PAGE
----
It seems that Douglas used a high-quality paint for their SBDs, because I cannot find any trace of chips/flakes, even on such a worn-out aircraft as this from VSMB-241 (Figure 76‑1). However, you can see some scratches on the center wing, trodden by the crew:
In the photo above, the minor scratches are yellow, because Douglas used a yellow layer of Zinc Chromate primer below the camouflage paint. (The interiors were painted with another layer of the Zinc Chromate, mixed with Lamp Black to obtain a darker, greenish hue).
However, the larger area along the leading edge was often trodden to the bare metal, which you can see in the photo. This scratch has a typical, irregular band of the primer around its borders. In this post I will recreate these abrasions.
The aircraft producer anticipated this kind of damage (at least to some extent), placing a thick, rough, anti-slip strip along the fuselage. It seems to be made of a black, rough material, glued (?) to the aircraft skin (Figure 76‑1), and spans from the trailing edge to the main spar. However, the most “visited” by the servicemen area in the front of this spar had no such a cover. On some SBDs (including the one on the photo above) you can find a glossy, black continuation of the anti-slip strip. I suppose that it was added in the Navy workshops. It seems to be simply painted using a typical black paint, thus was more prone to the abrasion (as you can see in the photo).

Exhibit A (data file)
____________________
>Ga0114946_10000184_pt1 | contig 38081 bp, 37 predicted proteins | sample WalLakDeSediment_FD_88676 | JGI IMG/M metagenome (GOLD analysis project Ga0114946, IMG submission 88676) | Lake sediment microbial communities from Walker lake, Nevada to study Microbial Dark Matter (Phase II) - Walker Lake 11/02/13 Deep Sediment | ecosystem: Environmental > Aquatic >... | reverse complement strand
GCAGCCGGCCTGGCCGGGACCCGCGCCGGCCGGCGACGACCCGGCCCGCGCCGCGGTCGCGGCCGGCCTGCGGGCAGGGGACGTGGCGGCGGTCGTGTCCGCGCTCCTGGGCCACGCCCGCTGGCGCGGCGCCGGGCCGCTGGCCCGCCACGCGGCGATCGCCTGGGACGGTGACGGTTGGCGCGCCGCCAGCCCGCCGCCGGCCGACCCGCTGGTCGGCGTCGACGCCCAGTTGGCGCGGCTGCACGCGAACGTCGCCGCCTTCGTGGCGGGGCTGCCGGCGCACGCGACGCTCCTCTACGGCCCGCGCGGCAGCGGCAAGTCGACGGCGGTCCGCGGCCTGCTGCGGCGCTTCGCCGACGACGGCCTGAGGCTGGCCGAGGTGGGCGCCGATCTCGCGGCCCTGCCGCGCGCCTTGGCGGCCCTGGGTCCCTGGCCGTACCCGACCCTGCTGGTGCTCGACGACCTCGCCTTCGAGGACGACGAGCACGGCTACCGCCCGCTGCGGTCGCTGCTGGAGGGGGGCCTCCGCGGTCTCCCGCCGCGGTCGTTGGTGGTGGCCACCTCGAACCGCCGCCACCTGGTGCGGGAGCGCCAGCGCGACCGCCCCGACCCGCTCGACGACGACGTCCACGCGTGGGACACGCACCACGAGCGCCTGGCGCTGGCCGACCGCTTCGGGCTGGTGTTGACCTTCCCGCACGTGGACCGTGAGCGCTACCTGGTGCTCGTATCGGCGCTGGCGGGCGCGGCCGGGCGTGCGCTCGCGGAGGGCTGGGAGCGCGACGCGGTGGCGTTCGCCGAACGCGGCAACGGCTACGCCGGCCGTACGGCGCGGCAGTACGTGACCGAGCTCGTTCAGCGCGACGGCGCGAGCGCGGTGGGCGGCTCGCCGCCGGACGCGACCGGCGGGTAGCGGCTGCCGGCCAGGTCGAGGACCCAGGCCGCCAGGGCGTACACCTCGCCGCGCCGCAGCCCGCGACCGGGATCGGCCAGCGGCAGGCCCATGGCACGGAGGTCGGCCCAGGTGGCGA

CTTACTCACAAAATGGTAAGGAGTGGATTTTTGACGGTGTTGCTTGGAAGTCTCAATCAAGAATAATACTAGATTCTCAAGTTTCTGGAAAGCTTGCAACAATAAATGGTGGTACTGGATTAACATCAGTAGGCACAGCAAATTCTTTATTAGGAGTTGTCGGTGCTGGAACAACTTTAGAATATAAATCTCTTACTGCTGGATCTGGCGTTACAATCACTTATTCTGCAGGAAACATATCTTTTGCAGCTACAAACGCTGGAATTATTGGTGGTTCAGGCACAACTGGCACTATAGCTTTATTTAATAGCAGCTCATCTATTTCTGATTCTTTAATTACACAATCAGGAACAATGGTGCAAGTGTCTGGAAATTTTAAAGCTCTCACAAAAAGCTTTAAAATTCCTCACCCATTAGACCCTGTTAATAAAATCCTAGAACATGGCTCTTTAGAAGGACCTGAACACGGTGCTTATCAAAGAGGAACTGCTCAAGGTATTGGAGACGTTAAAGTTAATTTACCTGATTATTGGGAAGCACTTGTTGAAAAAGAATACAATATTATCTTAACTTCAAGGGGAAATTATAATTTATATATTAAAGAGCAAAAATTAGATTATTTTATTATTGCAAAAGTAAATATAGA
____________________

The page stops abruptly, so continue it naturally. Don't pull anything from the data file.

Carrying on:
To recreate the effects from this archival photo, I had to paint this glossy black area first. It requires changes in the two textures: color map (because it was black) and reflectivity map (because it was glossy). I created in the source GIMP file separate layers to reproduce these shapes. This way I can simply turn them off while painting another aircraft that did not have this feature (like most of the SBD-5s and -6s). Figure 76‑2a) shows the color texture image, while Figure 76‑2b) shows the additional reflectivity map (they share the same GIMP file):